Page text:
Intervertebral Disk Disease

Intervertebral Disk Disease

Your pet’s spine is made up of a column of small, fitted bones called vertebrae, and between each small bone are flexible, rubbery structures called intervertebral disks.  These disks provide cushioning between the bones, allowing the spinal column to bend and flex when your pet runs and jumps.  These invertebrate disks can deteriorate, which will lead to hardening and in some cases calcification when the disk herniates, some of the gel-like material will push into the spinal canal affecting the spinal cord.  It can also collapse blood vessels.  This will cause severe pain as well as paralysis.

What are the signs of disk disease?
Disk disease is very common in dogs and uncommon in cats.  Some signs are very sudden and some could take days or weeks.  Here are a few signs to look for:

Reluctance to move or get up.
Yelping while being petted or moved.
Back pain.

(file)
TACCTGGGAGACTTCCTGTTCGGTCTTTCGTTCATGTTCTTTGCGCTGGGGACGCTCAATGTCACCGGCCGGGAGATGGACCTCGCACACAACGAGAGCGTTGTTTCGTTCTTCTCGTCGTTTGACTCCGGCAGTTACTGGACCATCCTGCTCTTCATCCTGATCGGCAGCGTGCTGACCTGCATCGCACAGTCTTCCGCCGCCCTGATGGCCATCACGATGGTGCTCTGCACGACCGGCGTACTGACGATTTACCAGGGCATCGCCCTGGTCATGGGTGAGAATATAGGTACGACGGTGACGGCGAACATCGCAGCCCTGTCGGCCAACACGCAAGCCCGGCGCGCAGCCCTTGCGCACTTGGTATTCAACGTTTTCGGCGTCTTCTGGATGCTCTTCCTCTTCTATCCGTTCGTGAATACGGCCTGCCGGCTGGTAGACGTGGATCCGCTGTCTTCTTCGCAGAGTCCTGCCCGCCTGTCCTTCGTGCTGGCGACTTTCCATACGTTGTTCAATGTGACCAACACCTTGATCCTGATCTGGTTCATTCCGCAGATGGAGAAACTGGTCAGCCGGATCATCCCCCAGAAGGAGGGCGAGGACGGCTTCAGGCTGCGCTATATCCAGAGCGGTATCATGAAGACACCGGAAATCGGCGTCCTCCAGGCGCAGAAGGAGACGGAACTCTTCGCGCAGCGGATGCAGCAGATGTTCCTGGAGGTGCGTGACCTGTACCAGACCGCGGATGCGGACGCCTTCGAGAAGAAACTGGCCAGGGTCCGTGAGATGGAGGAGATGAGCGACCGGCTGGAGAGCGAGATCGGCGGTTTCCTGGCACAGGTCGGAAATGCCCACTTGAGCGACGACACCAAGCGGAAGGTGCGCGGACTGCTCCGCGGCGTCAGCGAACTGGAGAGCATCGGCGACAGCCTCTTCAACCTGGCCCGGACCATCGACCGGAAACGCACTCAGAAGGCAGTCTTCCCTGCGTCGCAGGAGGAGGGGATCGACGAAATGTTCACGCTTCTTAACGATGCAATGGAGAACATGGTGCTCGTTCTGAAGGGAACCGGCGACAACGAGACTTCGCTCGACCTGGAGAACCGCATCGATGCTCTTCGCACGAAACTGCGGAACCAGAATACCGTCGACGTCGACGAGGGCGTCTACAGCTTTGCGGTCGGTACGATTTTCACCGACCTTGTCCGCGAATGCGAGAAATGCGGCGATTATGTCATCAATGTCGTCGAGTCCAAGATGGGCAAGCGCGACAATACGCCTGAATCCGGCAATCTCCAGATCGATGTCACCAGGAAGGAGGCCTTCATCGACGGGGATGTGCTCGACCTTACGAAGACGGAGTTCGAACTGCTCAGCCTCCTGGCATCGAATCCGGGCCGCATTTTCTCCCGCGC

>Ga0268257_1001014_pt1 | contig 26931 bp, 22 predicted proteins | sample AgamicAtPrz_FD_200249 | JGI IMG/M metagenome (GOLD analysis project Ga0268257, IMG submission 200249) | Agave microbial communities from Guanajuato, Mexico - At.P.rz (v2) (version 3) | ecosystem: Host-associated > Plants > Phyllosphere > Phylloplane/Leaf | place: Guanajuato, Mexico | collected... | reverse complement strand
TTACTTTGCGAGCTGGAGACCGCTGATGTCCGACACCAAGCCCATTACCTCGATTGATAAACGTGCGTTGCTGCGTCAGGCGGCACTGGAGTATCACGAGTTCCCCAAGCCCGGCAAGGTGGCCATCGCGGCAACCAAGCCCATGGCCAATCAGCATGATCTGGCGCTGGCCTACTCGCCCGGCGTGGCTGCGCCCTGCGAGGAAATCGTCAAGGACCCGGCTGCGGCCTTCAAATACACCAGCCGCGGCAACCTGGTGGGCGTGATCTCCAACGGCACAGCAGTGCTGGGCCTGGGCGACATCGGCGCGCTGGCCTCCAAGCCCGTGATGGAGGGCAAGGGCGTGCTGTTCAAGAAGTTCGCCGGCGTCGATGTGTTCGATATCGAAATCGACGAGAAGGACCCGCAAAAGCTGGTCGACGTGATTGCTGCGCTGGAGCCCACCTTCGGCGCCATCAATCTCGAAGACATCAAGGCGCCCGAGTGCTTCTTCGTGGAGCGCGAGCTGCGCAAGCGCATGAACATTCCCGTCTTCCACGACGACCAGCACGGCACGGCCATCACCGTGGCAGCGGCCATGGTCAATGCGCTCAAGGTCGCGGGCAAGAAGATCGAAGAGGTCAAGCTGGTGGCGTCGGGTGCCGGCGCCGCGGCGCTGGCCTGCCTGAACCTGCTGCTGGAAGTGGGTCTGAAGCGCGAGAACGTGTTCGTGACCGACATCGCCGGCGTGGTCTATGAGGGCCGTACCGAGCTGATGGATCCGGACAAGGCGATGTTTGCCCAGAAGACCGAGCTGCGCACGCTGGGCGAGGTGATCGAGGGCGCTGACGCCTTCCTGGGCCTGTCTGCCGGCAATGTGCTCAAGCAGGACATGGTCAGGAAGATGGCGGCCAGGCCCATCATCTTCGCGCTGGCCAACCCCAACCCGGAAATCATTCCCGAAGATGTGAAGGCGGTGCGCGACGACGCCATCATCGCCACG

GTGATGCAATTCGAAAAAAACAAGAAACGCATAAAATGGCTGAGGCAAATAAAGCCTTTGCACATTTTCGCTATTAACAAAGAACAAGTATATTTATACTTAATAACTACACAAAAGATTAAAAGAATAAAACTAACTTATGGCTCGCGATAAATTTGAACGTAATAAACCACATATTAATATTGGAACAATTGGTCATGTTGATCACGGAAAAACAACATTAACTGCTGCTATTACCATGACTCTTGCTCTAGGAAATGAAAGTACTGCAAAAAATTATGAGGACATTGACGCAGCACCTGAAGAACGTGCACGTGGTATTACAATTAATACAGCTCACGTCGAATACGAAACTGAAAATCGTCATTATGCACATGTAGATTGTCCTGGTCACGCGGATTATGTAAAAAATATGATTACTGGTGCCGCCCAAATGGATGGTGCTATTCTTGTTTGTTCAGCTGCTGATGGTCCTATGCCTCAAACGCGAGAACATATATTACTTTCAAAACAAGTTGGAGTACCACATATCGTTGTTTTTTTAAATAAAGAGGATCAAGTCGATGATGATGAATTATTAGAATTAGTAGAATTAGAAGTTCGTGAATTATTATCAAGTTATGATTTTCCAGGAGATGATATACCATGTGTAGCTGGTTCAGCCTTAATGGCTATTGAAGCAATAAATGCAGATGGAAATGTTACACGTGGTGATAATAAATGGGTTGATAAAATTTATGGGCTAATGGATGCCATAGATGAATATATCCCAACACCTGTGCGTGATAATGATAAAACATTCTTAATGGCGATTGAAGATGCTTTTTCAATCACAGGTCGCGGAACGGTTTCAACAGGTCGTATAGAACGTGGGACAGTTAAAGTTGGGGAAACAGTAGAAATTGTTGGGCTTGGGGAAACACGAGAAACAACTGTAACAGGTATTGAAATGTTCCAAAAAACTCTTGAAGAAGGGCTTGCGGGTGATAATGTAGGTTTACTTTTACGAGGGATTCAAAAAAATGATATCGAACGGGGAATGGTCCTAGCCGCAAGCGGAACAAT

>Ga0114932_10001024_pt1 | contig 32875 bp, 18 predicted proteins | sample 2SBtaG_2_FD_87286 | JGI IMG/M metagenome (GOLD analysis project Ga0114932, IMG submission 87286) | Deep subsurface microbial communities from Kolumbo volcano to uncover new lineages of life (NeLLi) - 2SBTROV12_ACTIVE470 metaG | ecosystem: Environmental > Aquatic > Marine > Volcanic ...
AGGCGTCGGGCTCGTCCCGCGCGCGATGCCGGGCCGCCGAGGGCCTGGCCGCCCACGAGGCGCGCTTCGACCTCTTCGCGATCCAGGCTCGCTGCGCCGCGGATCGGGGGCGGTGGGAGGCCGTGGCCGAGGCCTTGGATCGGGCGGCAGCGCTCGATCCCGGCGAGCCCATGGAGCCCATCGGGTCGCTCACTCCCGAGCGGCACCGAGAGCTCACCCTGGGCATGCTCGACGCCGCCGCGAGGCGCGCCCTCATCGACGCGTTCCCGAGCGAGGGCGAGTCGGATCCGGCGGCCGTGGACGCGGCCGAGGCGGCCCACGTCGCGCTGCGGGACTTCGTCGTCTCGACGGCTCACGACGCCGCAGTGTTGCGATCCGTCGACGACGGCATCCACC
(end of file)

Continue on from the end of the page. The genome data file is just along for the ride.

Weakness of the hind end.
Loss of bladder or bowel control.

 If you notice one or more of these signs, please contact our office immediately so that we can get your pet seen by one of our doctors.

How is Disk Disease treated?
Treatment often depends on the severity of your pet’s condition.  Mildly affected patients are usually treated medically in the beginning and then tranquilizers if the pet can not rest on his/her own.
Anti-inflammatory medication along with pain or muscle relaxants medication.
Kennel rest for at least three weeks.


Strict confinement is very important to allow the damaged disk to heal.  Without rest, the medication will only allow your pet to feel better but it will not heal the disk.  Patients that cannot walk become surgery candidates, which consist of the removal of the disk. 

Preventing Disk Disease
Some breeds are more susceptible to disk disease than others, for example:
Basset Hound
Shih Tzu
Lhasa Apso
Cocker Spaniel

Short legged pets are most commonly affected.  Avoiding obesity, a good diet, and reducing trauma to your pet’s spine are important. 

If you notice any problems like the ones listed or have any questions regarding Disk Disease in your pet, please contact our office at 505-869-2627 and we will be glad to help you.